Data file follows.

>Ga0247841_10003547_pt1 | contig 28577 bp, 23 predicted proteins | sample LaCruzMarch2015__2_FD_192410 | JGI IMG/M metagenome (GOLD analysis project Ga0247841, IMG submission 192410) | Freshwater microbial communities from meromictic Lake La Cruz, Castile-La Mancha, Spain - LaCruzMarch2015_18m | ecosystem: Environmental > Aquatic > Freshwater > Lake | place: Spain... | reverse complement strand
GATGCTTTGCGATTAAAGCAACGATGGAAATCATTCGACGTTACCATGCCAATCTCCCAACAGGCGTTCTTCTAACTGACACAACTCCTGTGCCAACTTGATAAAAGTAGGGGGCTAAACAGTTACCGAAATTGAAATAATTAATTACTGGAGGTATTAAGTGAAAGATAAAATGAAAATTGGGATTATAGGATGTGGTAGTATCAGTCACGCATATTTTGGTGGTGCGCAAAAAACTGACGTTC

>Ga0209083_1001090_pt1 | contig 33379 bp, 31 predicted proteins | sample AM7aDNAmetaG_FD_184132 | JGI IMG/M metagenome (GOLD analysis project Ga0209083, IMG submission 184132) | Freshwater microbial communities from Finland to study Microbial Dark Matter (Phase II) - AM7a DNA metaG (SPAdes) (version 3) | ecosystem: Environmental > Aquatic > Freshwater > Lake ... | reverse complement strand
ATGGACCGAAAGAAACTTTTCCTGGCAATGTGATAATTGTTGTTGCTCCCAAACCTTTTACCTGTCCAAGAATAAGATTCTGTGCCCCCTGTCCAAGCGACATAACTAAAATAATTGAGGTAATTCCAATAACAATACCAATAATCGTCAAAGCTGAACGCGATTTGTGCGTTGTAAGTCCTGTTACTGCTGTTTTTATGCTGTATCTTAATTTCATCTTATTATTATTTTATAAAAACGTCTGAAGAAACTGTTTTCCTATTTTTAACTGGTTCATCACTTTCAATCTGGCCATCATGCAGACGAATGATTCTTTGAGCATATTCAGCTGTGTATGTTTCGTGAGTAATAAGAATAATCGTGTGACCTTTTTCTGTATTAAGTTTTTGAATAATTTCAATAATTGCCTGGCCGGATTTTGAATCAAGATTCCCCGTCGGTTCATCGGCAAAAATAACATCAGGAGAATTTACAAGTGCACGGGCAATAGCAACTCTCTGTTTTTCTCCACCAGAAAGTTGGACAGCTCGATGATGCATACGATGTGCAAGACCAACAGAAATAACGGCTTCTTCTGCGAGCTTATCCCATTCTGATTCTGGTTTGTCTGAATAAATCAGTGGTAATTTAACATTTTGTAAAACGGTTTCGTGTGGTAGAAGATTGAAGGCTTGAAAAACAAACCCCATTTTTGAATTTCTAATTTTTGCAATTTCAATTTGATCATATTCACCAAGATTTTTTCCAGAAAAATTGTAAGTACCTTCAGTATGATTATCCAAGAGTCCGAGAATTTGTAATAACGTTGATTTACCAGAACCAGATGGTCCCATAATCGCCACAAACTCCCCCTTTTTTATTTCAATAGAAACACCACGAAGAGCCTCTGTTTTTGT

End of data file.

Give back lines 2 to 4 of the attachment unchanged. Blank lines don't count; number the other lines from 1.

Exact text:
GATGCTTTGCGATTAAAGCAACGATGGAAATCATTCGACGTTACCATGCCAATCTCCCAACAGGCGTTCTTCTAACTGACACAACTCCTGTGCCAACTTGATAAAAGTAGGGGGCTAAACAGTTACCGAAATTGAAATAATTAATTACTGGAGGTATTAAGTGAAAGATAAAATGAAAATTGGGATTATAGGATGTGGTAGTATCAGTCACGCATATTTTGGTGGTGCGCAAAAAACTGACGTTC

>Ga0209083_1001090_pt1 | contig 33379 bp, 31 predicted proteins | sample AM7aDNAmetaG_FD_184132 | JGI IMG/M metagenome (GOLD analysis project Ga0209083, IMG submission 184132) | Freshwater microbial communities from Finland to study Microbial Dark Matter (Phase II) - AM7a DNA metaG (SPAdes) (version 3) | ecosystem: Environmental > Aquatic > Freshwater > Lake ... | reverse complement strand
ATGGACCGAAAGAAACTTTTCCTGGCAATGTGATAATTGTTGTTGCTCCCAAACCTTTTACCTGTCCAAGAATAAGATTCTGTGCCCCCTGTCCAAGCGACATAACTAAAATAATTGAGGTAATTCCAATAACAATACCAATAATCGTCAAAGCTGAACGCGATTTGTGCGTTGTAAGTCCTGTTACTGCTGTTTTTATGCTGTATCTTAATTTCATCTTATTATTATTTTATAAAAACGTCTGAAGAAACTGTTTTCCTATTTTTAACTGGTTCATCACTTTCAATCTGGCCATCATGCAGACGAATGATTCTTTGAGCATATTCAGCTGTGTATGTTTCGTGAGTAATAAGAATAATCGTGTGACCTTTTTCTGTATTAAGTTTTTGAATAATTTCAATAATTGCCTGGCCGGATTTTGAATCAAGATTCCCCGTCGGTTCATCGGCAAAAATAACATCAGGAGAATTTACAAGTGCACGGGCAATAGCAACTCTCTGTTTTTCTCCACCAGAAAGTTGGACAGCTCGATGATGCATACGATGTGCAAGACCAACAGAAATAACGGCTTCTTCTGCGAGCTTATCCCATTCTGATTCTGGTTTGTCTGAATAAATCAGTGGTAATTTAACATTTTGTAAAACGGTTTCGTGTGGTAGAAGATTGAAGGCTTGAAAAACAAACCCCATTTTTGAATTTCTAATTTTTGCAATTTCAATTTGATCATATTCACCAAGATTTTTTCCAGAAAAATTGTAAGTACCTTCAGTATGATTATCCAAGAGTCCGAGAATTTGTAATAACGTTGATTTACCAGAACCAGATGGTCCCATAATCGCCACAAACTCCCCCTTTTTTATTTCAATAGAAACACCACGAAGAGCCTCTGTTTTTGT